To look at the current electric vehicle (EV) market is to be stunned. In 2021 130,000 EVs were sold a week, the same number sold in whole of 2012. The 3.4 million EVs sold in China in 2021 is more than were sold worldwide in 2020. The 16 million EVs on the road require as much electricity each year as is generated in Ireland.
Rapidly declining costs of batteries, favourable tax regimes and changing consumer desires have all contributed to the trend. The 8.6 per cent EV market share recorded by the International Energy Agency (IEA) in 2021 — which includes both hybrid and pure electric vehicles — may well represent a critical tipping point in the decarbonisation of transport.
Exponential growth means that EV market share is likely to exceed 25 per cent in 2025, according to New Statesman analysis. That is the point that the IEA says must be reached for the world to be on track for net-zero emissions by 2050.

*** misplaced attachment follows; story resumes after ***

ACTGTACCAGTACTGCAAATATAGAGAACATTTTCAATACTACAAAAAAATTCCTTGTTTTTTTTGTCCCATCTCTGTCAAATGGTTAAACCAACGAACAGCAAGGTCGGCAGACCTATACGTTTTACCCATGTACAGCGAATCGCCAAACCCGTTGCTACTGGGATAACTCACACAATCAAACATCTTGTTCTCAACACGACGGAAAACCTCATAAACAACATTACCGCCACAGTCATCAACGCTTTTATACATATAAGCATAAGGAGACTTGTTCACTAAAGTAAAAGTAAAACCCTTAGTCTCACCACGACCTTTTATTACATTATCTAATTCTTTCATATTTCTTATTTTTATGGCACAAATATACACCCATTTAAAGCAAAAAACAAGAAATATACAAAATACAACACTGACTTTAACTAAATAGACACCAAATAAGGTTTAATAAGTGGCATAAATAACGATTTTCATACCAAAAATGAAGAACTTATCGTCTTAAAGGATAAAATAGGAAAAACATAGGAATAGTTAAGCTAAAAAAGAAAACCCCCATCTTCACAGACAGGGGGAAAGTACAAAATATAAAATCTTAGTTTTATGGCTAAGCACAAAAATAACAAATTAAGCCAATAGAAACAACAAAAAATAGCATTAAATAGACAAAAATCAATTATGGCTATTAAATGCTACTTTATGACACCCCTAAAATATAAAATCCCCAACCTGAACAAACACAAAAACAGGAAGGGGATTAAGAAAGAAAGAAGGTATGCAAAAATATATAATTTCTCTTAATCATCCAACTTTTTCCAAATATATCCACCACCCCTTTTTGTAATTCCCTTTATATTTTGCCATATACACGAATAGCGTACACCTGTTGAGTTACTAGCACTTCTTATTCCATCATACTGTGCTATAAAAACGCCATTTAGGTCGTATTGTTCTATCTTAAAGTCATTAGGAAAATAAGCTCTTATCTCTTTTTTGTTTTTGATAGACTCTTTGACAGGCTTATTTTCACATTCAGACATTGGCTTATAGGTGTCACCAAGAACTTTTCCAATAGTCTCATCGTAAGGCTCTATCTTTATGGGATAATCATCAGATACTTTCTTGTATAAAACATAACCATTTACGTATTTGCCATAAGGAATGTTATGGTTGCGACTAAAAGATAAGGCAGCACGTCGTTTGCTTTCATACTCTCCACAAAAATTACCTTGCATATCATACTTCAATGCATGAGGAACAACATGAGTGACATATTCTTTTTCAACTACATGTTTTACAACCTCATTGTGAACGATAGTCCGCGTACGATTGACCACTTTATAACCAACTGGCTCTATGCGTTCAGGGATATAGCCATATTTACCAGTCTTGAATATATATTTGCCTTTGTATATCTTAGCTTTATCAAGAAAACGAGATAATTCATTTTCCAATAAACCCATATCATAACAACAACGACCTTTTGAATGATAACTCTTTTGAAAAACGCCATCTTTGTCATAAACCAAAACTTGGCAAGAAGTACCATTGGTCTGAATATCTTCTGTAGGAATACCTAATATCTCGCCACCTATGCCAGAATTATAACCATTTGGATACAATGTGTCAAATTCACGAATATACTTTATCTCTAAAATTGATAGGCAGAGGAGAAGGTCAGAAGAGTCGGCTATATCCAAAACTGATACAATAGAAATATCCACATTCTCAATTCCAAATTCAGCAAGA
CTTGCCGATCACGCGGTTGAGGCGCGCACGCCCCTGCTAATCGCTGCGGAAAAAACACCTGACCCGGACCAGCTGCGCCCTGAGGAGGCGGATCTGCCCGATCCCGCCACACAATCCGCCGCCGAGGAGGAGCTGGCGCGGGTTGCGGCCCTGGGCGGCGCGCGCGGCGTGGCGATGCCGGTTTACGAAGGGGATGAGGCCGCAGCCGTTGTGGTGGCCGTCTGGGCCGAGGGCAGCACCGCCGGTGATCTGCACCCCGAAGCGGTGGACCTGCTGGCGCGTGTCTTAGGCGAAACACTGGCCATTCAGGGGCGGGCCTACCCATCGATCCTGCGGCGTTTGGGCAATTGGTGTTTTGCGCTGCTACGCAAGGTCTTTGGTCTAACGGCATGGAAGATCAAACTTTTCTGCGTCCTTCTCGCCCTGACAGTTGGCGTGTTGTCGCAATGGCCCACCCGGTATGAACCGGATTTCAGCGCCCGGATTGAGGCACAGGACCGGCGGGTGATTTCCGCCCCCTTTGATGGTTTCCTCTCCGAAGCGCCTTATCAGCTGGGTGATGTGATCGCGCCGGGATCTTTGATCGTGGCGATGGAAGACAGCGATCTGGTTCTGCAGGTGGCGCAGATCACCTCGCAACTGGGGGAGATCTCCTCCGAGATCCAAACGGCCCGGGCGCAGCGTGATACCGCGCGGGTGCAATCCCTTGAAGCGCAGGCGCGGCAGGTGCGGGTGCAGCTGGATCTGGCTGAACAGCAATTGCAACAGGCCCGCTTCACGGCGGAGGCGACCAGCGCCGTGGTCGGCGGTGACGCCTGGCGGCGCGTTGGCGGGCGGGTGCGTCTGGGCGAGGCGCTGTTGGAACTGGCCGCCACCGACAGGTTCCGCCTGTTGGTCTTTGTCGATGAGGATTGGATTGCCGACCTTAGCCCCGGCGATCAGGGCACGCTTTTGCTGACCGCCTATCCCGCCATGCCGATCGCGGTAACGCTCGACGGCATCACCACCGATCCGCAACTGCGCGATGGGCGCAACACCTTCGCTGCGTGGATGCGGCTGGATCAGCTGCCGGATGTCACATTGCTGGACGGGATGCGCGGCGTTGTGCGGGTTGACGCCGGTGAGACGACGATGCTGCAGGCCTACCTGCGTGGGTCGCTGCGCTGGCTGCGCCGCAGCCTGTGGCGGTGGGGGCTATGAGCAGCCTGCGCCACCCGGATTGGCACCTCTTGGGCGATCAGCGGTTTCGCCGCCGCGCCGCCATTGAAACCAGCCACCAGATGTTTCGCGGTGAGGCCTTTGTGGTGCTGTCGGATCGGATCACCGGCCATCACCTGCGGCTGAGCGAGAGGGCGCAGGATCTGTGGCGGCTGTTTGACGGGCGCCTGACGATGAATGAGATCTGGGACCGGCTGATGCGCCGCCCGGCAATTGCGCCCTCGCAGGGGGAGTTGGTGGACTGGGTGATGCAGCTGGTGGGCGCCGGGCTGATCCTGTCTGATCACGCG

Some 15.5 per cent of cars sold in China 2021 were electric, while in the UK, the figure was 45.5 per cent. In Norway, which has long been an EV leader, it was 93 per cent. Norwegian EV policies -- which include VAT exemptions, differentiated parking fees and exemptions from road tolls -- have been so successful that the country’s government has estimated there is a NKr19.2bn (£1.6bn) hole in its annual tax revenue.
However, the impact of high EV sales will take some time to trickle down to the overall car fleet. Only around 1 per cent of cars on the road worldwide were EVs in 2020. In Norway, in 2021, the share was 22 per cent.